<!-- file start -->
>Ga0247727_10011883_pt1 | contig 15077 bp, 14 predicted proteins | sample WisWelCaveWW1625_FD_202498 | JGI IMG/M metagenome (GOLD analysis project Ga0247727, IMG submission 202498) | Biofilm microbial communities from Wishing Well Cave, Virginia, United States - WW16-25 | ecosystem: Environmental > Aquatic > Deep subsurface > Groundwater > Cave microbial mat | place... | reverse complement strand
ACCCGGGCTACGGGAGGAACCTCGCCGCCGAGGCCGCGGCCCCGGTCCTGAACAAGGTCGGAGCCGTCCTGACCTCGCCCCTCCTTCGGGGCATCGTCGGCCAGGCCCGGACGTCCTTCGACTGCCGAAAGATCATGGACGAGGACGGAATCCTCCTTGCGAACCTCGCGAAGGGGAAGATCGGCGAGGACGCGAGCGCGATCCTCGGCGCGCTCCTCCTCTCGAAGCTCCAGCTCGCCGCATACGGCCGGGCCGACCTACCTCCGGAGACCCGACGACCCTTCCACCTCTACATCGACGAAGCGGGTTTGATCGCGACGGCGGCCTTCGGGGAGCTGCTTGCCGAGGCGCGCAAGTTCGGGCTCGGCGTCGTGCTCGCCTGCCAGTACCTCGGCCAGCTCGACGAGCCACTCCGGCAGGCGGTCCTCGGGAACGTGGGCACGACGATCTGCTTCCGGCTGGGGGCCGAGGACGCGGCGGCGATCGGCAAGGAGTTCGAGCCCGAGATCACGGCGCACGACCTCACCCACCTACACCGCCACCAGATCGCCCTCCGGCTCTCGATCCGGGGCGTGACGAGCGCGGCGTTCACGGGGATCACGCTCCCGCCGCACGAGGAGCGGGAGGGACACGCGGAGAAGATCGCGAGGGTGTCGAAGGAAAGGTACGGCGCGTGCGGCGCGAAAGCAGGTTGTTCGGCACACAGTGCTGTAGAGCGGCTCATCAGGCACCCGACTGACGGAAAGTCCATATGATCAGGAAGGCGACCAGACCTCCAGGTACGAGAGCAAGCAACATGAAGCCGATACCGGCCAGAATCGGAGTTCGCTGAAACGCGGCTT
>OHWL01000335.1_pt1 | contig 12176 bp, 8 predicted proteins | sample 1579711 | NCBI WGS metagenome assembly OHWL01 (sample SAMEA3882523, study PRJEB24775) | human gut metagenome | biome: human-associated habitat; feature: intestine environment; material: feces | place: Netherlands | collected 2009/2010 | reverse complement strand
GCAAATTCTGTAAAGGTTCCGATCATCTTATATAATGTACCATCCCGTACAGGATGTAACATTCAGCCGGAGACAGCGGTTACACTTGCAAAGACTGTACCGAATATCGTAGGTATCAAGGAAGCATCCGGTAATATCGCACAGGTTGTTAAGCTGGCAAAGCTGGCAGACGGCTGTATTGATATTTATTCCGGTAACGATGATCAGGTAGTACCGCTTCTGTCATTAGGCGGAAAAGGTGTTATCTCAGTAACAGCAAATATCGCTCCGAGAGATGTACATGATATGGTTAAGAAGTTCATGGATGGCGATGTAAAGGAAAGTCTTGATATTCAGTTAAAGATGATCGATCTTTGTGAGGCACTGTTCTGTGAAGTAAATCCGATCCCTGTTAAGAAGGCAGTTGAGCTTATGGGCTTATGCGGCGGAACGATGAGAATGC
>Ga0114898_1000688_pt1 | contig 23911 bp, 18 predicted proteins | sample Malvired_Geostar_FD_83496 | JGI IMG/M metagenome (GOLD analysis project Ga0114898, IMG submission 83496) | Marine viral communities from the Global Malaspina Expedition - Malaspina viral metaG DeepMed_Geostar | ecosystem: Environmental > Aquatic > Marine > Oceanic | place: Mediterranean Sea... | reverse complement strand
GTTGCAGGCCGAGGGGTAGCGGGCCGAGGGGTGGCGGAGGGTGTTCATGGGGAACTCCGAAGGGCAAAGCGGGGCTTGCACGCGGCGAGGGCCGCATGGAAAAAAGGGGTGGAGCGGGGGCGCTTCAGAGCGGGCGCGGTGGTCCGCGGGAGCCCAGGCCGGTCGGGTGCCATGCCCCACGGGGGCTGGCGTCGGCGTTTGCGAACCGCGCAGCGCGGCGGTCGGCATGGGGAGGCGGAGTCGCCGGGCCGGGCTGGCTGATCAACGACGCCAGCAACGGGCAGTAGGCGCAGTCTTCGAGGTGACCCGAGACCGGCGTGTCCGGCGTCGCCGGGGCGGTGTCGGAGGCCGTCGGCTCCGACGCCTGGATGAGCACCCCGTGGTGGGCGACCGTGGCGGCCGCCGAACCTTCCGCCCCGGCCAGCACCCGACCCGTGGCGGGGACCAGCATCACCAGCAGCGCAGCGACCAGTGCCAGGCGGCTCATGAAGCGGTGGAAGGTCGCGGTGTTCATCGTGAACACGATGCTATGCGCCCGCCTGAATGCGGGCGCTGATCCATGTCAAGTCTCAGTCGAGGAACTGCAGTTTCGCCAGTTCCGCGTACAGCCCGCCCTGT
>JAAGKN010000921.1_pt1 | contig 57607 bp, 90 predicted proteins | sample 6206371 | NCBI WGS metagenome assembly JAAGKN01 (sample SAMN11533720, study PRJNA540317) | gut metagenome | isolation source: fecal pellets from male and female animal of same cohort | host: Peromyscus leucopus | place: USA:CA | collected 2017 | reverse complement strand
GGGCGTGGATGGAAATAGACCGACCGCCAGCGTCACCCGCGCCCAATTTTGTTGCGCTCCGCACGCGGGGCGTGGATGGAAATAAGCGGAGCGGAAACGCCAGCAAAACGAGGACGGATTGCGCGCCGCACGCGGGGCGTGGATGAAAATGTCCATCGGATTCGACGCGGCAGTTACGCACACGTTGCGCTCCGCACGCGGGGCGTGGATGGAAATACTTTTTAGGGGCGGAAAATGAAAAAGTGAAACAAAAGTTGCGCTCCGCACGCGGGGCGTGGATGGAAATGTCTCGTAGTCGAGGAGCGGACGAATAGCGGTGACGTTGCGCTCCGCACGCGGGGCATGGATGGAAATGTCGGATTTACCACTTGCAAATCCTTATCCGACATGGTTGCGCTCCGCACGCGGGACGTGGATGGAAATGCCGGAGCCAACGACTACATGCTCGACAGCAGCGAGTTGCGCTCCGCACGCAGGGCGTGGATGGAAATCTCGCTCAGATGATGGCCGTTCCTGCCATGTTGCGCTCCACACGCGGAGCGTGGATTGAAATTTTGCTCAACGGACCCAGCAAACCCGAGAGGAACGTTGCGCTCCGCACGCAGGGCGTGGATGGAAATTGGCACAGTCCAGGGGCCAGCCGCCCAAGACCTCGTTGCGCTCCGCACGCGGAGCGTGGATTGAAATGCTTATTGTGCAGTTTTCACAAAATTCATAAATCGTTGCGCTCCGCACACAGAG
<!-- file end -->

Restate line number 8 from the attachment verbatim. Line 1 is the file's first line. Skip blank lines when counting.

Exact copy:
GGGCGTGGATGGAAATAGACCGACCGCCAGCGTCACCCGCGCCCAATTTTGTTGCGCTCCGCACGCGGGGCGTGGATGGAAATAAGCGGAGCGGAAACGCCAGCAAAACGAGGACGGATTGCGCGCCGCACGCGGGGCGTGGATGAAAATGTCCATCGGATTCGACGCGGCAGTTACGCACACGTTGCGCTCCGCACGCGGGGCGTGGATGGAAATACTTTTTAGGGGCGGAAAATGAAAAAGTGAAACAAAAGTTGCGCTCCGCACGCGGGGCGTGGATGGAAATGTCTCGTAGTCGAGGAGCGGACGAATAGCGGTGACGTTGCGCTCCGCACGCGGGGCATGGATGGAAATGTCGGATTTACCACTTGCAAATCCTTATCCGACATGGTTGCGCTCCGCACGCGGGACGTGGATGGAAATGCCGGAGCCAACGACTACATGCTCGACAGCAGCGAGTTGCGCTCCGCACGCAGGGCGTGGATGGAAATCTCGCTCAGATGATGGCCGTTCCTGCCATGTTGCGCTCCACACGCGGAGCGTGGATTGAAATTTTGCTCAACGGACCCAGCAAACCCGAGAGGAACGTTGCGCTCCGCACGCAGGGCGTGGATGGAAATTGGCACAGTCCAGGGGCCAGCCGCCCAAGACCTCGTTGCGCTCCGCACGCGGAGCGTGGATTGAAATGCTTATTGTGCAGTTTTCACAAAATTCATAAATCGTTGCGCTCCGCACACAGAG